TMCC has a beautiful cover: the cat is adorable and preternaturally fluffy; the snowball is lovely; the colors are rich and vivid.  The stories inside, like rolls of LifeSavers(R), are sweet.  The ones by Singh, McCarthy, and Winstead Jones are mildly romantic, worthy of a Silhouette Desire.  Sweet Dreams by Winstead Jones is the most novel-like of the four.  The dream sequences are like short stories within a short story.  That’s fantastic.  Of course I bought the book because of Christmas Heat — Noble Chavin’s story.  He’s a breed enforcer that got shot during the end of DAWN’S AWAKENING in the big party scene towards the end of the book.  In some of the breed books, Leigh has a character mention that the breeds chose their own names, for example, Mercury Warrant, Lawe Justice.  ‘TF!  I’d love for her to put in some exposition on how they choose their names. 


  • THE MAGICAL CHRISTMAS CAT  (Noble Chavin, leopard)
  • SHIFTER (Saban Broussard, jaguar)
  • HOT SPELL (Tarek Jordan, lion)
  • RESCUE ME (Macey March, Elite Ops)
  • HONK IF YOU LOVE REAL MEN (Reno Chavez, Elite Ops)

There might be others, but those are the ones I have.


Product Image                          Product Image



442 is available through Haymarket Publishing, as is CHAMPIONS, I think.  442 has an online magazine and CHAMPIONS is accessible through www.uefa.com — which is a fantastic site.  UEFA Champions League is becoming bigger than the World Cup.  Let’s face it, in the world of soccer, Europe is king.  It totters and trips and makes an arrogant ass of itself most of the time.  Players from Africa and Eastern Europe are usurping places usually reserved for natives (center forwards — the glory boys).  Americans(!!!), coming from a country whose policy is to let everyone in, are excelling in Europe at goalkeeping — keeping everything out!  What massive irony.  But at the end of the day, Europe is finishing school.  It’s the trenches.  It’s college prep.  It’s the corporate HQ of everything soccer.  If you can make it there…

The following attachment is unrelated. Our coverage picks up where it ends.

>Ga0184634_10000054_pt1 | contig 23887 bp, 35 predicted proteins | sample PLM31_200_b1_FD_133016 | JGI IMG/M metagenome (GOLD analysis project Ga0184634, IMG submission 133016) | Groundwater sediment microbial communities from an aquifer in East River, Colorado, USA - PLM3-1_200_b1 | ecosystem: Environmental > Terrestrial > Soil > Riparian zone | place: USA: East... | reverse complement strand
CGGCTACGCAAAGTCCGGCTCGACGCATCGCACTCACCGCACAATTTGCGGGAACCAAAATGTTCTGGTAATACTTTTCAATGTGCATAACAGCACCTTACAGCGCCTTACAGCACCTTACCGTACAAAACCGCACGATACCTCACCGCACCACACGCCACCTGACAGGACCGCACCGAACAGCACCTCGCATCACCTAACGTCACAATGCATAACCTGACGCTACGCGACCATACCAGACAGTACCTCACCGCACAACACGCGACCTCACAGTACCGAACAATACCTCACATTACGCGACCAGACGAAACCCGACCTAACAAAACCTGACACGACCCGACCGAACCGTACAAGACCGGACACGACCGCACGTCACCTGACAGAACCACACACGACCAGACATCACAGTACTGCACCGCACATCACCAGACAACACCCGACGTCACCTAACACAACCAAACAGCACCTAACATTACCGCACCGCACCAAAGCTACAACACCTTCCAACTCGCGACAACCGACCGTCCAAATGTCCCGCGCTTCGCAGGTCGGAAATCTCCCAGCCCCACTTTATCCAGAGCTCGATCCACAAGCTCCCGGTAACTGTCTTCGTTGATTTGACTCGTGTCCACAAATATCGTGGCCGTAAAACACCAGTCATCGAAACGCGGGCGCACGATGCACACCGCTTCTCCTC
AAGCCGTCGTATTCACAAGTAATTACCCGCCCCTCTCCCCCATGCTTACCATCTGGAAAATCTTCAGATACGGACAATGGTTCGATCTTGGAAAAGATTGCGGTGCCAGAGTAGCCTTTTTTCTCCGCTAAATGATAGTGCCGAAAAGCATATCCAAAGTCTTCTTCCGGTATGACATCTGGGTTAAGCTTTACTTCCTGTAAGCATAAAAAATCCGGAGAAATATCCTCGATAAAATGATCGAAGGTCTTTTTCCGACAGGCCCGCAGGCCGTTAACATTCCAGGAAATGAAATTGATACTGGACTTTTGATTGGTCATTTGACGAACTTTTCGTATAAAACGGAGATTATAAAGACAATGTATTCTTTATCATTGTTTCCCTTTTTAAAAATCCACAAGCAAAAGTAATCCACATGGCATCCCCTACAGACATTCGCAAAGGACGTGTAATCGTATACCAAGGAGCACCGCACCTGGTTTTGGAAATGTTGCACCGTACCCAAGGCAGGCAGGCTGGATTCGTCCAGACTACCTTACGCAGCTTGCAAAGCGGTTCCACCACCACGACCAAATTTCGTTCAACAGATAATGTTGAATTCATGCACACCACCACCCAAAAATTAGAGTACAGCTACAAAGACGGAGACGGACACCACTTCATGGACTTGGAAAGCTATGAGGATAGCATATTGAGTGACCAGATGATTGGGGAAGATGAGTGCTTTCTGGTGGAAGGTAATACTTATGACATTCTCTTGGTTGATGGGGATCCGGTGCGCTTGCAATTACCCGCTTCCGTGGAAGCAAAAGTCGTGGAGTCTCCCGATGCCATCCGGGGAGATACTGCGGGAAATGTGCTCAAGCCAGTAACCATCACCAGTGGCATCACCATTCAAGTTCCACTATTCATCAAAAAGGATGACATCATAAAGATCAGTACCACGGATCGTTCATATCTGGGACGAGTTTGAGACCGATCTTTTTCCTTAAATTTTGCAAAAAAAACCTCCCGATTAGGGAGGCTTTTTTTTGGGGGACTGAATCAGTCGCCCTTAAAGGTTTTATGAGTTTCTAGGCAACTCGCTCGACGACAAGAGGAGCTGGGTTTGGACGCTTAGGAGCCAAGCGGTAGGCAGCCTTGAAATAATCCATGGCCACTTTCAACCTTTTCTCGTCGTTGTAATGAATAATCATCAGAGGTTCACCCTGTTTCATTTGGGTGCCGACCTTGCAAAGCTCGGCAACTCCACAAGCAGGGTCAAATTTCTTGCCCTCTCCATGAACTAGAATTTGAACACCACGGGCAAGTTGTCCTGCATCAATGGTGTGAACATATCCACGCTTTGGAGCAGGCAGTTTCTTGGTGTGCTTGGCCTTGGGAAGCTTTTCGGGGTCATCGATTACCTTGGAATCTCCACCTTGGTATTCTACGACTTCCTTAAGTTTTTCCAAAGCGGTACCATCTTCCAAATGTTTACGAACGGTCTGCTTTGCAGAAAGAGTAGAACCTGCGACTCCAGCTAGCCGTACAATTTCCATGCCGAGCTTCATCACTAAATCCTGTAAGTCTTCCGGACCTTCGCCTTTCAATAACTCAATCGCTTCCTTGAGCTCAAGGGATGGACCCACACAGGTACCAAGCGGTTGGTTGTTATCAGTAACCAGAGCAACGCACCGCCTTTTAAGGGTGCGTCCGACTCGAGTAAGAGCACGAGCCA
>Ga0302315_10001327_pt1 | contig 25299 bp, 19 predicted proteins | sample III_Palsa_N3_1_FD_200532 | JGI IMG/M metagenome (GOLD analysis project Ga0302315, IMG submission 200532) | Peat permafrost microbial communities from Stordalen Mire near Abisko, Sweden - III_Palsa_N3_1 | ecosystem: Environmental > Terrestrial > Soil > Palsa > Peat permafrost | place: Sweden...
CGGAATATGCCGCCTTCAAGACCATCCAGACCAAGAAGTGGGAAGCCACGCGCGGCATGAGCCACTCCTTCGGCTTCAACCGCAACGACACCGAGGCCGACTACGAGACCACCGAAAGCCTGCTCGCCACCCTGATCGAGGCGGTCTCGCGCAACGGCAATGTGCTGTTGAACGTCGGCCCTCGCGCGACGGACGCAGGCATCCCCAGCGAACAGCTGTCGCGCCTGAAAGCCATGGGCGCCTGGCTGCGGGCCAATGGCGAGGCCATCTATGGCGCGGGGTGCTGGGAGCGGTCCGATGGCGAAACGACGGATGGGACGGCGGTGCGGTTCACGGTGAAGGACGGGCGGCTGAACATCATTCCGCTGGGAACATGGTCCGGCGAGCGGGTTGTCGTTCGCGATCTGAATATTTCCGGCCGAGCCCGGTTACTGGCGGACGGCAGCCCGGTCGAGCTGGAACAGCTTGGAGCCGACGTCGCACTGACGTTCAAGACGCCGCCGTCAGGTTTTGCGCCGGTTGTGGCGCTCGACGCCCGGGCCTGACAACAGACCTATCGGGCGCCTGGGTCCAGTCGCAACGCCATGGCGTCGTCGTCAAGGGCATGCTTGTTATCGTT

442 is more general.  It’s about mostly English soccer, but includes a supplement with score stats for all major soccer-playing countries.  I love this magazine because it often has articles that are super hilarious.  Even some of the pictures are kind of funny.  Extreme close-ups of major figures.  Like so close you can count their pores and stubble hairs. At the back of the magazine, they always have a famous figure pick their First XI and subs.  They interview celebrities and get their take on the game.  Robert Plant reminiscing about Wolverhampton.  The guy that plays Baldrick on BLACKADDER talking about his team.  Joe Elliott from Def Leppard on Sheffield Wednesday vs Sheffield Utd.  Players answer questions.  Just tons of good stuff.  Top humor writing as well.

When I first started buying the mag in 1998, just after France98 where I fell in major crush with Michael Owen, it was an import that cost $4.95.  Now, ten years later, it’s $9.50.  I stopped buying it monthly and just concentrated on key points in the year: season opener issue with supplement, awards nomination/winners issues, whenever a hot player was on the cover, like Michael Owen or Raul.  CHAMPIONS is $9.50, too.  442 is monthly and CHAMPIONS is 6 times a year.  Considering that jocks are not readers as a rule, both magazines are reading-intensive — long articles in teensy print, like Vanity Fair.  If I have a chance to buy both together, then I’m done.  One caveat: the back of 442 contains a lot of pornographic screen images for purchase for cell phones. Also, you can order back issues, subscribe, and shop for soccer boots.

  1. World Soccer Daily — amazing soccer podcast out of Los Angeles.  Must have iTunes to subscribe.
  2. Fox Football Fone-In — Monday nights on Fox Soccer Channel. 7:00 CST
  3. The Fiver — Massively hilarious writing about soccer. Sarcastic, total piss-take take on the game and it’s players.


The Fiver


Champions Cover